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'Not poor enough' for free school meals

PUBLISHED: 15:05 02 January 2009 | UPDATED: 12:41 03 July 2010

NORFOLK pupils will not benefit from a pilot scheme offering free school meals to all primary school children because the county is not deprived enough and taking part would cost too much, councillors will hear next week.

NORFOLK pupils will not benefit from a pilot scheme offering free school meals to all primary school children because the county is not deprived enough and taking part would cost too much, councillors will hear next week.

Council officers have examined the possibility of applying to participate in the government-funded programme, but concluded it was not feasible.

The scheme was announced in September by the Department for Children, Schools and Families (DCSF). Three local authorities in areas of high social deprivation were to be invited to take part in the two-year programme, sharing £20m in funding from the DCSF and Department of Health.

In November, Norfolk County Council agreed to seek pilot status for specified areas within the county that met the government's criteria.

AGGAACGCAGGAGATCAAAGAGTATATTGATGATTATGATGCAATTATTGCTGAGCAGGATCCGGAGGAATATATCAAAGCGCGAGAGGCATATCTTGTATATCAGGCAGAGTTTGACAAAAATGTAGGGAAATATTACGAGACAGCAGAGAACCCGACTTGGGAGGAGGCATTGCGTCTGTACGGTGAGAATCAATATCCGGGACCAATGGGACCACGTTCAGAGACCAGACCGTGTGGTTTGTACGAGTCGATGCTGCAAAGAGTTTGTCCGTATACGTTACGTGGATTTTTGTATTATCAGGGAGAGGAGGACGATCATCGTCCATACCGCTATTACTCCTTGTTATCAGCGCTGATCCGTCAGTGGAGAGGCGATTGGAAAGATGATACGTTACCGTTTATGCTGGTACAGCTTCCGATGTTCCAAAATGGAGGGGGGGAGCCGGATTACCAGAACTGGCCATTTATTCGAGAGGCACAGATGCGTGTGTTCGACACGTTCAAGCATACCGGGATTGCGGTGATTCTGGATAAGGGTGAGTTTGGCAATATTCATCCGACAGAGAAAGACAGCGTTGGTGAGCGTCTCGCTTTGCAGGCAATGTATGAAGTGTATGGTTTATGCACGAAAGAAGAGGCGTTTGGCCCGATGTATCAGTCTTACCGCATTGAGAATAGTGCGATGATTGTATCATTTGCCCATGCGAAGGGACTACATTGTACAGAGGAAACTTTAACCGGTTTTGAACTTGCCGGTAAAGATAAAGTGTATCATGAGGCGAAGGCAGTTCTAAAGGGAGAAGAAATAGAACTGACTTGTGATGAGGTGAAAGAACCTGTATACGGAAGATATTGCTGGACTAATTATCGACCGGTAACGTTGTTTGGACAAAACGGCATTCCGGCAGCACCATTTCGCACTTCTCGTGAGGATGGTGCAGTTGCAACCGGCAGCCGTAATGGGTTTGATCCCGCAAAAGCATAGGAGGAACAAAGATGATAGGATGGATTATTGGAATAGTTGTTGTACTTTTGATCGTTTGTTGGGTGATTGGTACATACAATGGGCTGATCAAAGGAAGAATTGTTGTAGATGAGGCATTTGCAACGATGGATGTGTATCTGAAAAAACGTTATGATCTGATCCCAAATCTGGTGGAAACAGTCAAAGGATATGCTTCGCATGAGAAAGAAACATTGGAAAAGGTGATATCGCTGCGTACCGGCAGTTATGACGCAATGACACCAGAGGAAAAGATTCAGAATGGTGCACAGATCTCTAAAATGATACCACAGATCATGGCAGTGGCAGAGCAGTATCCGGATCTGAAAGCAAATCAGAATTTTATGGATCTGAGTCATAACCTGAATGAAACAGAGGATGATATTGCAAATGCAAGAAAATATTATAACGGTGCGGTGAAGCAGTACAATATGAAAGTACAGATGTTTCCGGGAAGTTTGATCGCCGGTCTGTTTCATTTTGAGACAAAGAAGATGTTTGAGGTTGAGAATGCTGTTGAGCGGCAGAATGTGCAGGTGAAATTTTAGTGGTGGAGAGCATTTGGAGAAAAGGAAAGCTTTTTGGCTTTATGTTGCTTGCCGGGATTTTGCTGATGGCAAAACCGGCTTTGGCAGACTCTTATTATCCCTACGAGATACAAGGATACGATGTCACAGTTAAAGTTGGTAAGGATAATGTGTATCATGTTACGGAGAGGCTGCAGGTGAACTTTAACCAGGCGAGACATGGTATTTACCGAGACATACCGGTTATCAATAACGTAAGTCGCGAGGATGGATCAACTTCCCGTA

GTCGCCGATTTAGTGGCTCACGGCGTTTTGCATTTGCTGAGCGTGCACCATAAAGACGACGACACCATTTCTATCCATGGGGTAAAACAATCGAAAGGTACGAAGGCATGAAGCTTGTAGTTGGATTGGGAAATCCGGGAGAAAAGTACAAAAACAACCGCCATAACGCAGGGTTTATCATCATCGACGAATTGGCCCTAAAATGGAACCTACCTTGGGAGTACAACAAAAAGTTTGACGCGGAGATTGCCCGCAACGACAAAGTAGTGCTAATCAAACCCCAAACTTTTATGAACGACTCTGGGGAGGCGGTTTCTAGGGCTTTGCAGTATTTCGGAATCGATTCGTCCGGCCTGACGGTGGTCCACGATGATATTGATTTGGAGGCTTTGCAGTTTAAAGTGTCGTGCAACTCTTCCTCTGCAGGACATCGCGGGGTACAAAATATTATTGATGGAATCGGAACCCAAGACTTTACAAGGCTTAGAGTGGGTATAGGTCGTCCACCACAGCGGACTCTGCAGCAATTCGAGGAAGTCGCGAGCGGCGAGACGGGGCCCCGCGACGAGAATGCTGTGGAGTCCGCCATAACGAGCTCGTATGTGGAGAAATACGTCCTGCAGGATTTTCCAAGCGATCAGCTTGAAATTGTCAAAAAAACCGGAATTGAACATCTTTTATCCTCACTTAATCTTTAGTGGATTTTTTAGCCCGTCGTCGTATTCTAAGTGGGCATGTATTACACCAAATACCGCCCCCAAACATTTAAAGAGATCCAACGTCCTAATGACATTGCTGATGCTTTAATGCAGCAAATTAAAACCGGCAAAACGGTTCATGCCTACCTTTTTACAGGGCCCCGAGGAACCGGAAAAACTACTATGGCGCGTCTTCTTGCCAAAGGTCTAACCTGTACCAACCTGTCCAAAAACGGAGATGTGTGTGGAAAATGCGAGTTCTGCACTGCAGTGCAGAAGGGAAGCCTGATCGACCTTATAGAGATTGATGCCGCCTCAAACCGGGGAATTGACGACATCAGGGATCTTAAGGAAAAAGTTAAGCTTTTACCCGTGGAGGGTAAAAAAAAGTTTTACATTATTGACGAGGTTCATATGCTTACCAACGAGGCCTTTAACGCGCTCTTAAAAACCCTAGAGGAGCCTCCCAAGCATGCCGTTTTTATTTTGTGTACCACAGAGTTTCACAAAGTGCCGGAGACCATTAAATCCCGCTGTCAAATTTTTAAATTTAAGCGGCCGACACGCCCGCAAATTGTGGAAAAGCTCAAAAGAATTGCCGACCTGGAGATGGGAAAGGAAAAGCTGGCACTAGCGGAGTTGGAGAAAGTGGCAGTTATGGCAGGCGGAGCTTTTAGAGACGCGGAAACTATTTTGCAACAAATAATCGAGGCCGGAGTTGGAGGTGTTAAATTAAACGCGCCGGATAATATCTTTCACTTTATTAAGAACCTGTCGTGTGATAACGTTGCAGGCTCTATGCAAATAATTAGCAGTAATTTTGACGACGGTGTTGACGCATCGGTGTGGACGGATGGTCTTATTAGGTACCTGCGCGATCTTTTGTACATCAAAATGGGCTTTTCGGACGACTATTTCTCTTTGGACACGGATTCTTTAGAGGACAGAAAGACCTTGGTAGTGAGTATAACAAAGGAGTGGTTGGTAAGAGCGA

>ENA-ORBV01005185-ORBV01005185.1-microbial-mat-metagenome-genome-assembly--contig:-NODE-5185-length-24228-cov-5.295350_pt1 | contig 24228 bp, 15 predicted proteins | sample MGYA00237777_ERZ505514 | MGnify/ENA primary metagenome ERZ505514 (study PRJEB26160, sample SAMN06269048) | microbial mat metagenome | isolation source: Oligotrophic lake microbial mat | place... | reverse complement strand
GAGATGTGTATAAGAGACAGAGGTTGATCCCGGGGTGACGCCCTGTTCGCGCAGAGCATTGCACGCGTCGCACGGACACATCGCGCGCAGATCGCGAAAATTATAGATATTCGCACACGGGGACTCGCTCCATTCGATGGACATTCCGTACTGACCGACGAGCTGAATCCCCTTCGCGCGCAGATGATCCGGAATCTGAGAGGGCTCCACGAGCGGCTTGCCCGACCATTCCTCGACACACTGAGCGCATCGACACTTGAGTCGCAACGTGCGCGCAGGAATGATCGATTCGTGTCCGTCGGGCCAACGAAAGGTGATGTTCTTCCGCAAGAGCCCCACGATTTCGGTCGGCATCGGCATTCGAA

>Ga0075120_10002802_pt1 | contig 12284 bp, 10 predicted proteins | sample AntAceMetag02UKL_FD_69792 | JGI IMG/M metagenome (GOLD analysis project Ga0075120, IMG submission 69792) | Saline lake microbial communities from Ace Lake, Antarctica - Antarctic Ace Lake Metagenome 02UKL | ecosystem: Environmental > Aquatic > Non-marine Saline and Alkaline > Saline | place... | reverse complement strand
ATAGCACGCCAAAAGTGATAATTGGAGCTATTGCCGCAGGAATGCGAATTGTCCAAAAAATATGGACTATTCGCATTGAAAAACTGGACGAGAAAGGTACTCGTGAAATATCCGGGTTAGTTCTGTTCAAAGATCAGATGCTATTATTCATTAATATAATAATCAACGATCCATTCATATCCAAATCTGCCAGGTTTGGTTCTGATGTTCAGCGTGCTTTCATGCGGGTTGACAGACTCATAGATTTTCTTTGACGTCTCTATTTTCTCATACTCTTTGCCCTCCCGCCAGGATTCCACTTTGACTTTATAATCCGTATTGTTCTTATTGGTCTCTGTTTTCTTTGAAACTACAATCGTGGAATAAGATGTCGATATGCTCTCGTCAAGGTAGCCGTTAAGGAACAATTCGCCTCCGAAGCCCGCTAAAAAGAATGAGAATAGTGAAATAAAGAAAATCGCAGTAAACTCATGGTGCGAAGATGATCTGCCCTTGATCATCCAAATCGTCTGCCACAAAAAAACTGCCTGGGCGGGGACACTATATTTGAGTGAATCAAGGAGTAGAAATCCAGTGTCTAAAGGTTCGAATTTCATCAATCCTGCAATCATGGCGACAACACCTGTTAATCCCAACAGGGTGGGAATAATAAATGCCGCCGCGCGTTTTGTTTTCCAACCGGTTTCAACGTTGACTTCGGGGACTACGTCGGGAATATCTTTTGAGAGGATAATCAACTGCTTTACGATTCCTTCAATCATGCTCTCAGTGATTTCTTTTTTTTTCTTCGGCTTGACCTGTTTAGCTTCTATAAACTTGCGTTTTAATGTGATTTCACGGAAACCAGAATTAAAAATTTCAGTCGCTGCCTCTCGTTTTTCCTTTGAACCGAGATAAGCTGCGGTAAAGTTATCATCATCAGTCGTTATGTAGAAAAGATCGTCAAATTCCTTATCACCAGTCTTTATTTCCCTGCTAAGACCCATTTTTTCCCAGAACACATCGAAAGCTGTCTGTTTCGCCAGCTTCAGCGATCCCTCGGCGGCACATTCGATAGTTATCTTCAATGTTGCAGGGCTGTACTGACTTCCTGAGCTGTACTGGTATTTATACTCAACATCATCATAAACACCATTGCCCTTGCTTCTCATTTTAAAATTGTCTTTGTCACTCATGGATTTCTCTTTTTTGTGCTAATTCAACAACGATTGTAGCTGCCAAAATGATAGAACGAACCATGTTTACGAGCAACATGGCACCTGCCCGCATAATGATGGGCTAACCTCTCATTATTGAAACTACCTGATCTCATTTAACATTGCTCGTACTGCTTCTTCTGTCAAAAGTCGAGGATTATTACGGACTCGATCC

It also agreed to “look to further enhance” the successful work of the county's Healthy Schools Team regarding nutrition information and education within primary schools and sourcing foods locally where possible.

Officers were asked to investigate and looked at reports of similar projects in Hull, Scotland, Norway and Sweden.

They found there was “clear evidence” of the positive impact of eating a hot, healthy meal during the day on children's health and development.

They made contact with the DCSF but were told it was unlikely Norfolk would meet the scheme's social deprivation criteria.

“It also became clear that central government funding would only cover about 50pc of the costs and it was felt that we would be unable to commit to several million pounds of investment into this pilot project at this stage,” they wrote.

Officers calculated that giving all the county's 63,000 primary school children a free meal each day would cost about £20m a year.

“It is unlikely that without significant government financial support the free school meals entitlement can be extended,” they concluded.


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